You found the perfect teacher to fill the vacancy at your school – now what? Conveying the offer is a critically important step for an independent school. From a business perspective, a school’s goal is to ensure adequate faculty coverage throughout the academic year. From a legal perspective, a school’s goal is to avoid guaranteeing employment to a teacher who may prove to be ineffective. A well-drafted offer letter can assist a school in achieving both of these goals. But what should a school say (and not say) in the offer letter?
The goal of this training is to educate independent schools on the value of well-drafted faculty offer letters. The training focuses on important elements to include in each offer letter, as well as pitfalls of poorly drafted offer letters and includes:
- Differentiating between employment agreements and offer letters;
- Essential provisions in faculty offer letters, including terms of employment, compensation and benefits, and duties and responsibilities;
- Termination provisions of faculty offer letters, including the at-will nature of employment and the final payment of wages;
- Employment authorization and mandatory background checks;
- How to incorporate a contingency provision into the offer letter;
- Drafting offer letters for staff members; and
- Traps to avoid in drafting offer letters.
In addition to offering this training at the Firm’s offices, we are available to present this training on campus. Because of the value teachers bring to independent schools, this training can be especially effective in creating a productive and informed faculty.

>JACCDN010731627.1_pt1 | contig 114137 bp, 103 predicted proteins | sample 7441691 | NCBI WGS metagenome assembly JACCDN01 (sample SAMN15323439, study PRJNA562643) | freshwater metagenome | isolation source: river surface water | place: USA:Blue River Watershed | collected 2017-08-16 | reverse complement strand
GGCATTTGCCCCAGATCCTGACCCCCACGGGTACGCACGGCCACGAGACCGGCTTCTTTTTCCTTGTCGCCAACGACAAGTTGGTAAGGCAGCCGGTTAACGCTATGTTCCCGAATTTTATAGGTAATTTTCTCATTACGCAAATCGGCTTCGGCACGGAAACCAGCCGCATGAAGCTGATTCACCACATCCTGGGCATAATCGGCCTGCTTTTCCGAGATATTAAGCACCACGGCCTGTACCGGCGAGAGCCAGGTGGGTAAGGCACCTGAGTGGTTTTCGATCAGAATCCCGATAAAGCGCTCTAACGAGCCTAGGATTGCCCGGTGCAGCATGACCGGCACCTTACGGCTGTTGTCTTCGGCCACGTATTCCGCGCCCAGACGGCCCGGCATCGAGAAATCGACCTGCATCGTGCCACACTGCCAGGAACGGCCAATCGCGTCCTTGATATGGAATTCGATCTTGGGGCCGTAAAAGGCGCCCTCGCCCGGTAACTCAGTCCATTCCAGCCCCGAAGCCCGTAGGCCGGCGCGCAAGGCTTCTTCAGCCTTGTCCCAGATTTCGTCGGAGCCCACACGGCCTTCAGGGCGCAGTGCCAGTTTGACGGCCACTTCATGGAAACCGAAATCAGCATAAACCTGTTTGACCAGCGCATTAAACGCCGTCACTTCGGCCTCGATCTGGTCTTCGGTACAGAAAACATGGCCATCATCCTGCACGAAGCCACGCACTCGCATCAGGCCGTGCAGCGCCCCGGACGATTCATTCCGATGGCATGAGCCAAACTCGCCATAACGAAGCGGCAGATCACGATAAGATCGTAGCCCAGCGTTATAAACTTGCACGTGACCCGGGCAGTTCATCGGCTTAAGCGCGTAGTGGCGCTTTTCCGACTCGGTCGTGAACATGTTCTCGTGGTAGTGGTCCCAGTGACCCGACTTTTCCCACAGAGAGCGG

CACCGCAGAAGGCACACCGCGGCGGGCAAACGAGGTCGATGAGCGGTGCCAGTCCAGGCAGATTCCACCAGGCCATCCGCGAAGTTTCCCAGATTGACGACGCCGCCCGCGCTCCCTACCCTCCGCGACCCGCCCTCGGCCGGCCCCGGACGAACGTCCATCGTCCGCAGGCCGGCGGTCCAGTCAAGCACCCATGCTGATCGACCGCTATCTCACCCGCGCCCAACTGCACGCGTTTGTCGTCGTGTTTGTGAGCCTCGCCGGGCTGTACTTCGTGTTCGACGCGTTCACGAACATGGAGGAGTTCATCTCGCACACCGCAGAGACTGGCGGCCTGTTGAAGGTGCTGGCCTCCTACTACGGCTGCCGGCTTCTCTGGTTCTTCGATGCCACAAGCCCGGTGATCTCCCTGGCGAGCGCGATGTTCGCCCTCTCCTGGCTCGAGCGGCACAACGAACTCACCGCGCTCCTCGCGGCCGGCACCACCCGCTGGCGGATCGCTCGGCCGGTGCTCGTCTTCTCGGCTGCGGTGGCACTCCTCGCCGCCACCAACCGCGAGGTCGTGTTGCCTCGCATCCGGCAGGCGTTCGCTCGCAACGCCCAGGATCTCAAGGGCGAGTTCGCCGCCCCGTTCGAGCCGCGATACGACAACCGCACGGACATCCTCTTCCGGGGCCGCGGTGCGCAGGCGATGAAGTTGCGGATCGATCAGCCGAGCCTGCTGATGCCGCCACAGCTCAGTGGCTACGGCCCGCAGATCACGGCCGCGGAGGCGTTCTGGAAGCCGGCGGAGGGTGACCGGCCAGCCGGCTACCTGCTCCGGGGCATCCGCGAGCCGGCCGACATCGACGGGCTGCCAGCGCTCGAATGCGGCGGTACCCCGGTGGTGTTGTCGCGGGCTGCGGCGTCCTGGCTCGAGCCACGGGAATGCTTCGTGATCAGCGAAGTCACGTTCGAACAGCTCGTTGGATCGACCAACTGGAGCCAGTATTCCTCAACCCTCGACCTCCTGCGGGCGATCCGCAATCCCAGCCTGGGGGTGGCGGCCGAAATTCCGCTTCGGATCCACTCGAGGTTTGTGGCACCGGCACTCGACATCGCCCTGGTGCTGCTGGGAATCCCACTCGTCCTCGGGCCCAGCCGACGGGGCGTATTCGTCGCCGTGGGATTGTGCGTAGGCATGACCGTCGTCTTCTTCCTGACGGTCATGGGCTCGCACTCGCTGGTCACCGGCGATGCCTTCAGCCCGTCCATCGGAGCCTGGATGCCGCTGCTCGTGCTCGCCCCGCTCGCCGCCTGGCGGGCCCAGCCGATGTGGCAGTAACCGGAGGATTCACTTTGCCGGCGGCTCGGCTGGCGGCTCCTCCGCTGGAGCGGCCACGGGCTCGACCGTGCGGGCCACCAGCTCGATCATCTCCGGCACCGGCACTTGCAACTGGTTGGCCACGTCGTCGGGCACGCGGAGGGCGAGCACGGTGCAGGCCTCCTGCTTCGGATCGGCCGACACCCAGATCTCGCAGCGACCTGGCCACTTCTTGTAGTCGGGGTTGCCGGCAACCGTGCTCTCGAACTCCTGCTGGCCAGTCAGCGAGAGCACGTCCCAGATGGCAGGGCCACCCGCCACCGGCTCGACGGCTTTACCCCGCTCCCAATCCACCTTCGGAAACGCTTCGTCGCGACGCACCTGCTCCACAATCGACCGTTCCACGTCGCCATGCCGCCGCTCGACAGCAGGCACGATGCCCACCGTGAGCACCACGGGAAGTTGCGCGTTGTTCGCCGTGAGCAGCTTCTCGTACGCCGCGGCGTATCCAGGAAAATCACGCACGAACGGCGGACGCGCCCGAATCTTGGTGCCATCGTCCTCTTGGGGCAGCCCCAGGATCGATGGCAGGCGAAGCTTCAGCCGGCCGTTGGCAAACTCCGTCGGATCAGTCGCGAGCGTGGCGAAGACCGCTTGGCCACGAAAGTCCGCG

Bullying is not a new phenomenon at independent schools. However, the methods bullies use to harass their victims are evolving at a rate faster than the laws designed to prevent bullying. Thus, independent schools must not only protect their students from the new and various methods of bullying, but must also comply with numerous anti-bullying and anti-hazing laws, the requirements of which vary significantly from state to state. Fortunately, however, there are a number of steps an independent school can take to minimize the risk of bullying becoming a serious problem among its students. What should a school’s anti-bullying policy contain? How should complaints or suspicions of bullying be handled? How can a school prevent bullying in the first place?
The goal of this training is to educate independent schools on the importance of taking bullying seriously. The training focuses on important elements to include in an anti-bullying/anti-harassment policy and includes:
- Defining traditional and new types of bullying, including cyber bullying;
- Examining common elements of anti-bullying and anti-hazing laws around the country;
- Effective bullying, harassment and hazing policies;
- Internal complaint processes for addressing bullying;
- Preventing bullying through enrollment agreements;
- Preventing bullying through student and employee training; and
- Disciplining bullies.
In addition to offering this training at the Firm’s offices, we are available to present this training on campus. Because of the increased focus on school bullying over the past few years, this training can be especially effective in implementing preventative anti-bullying measures at independent schools.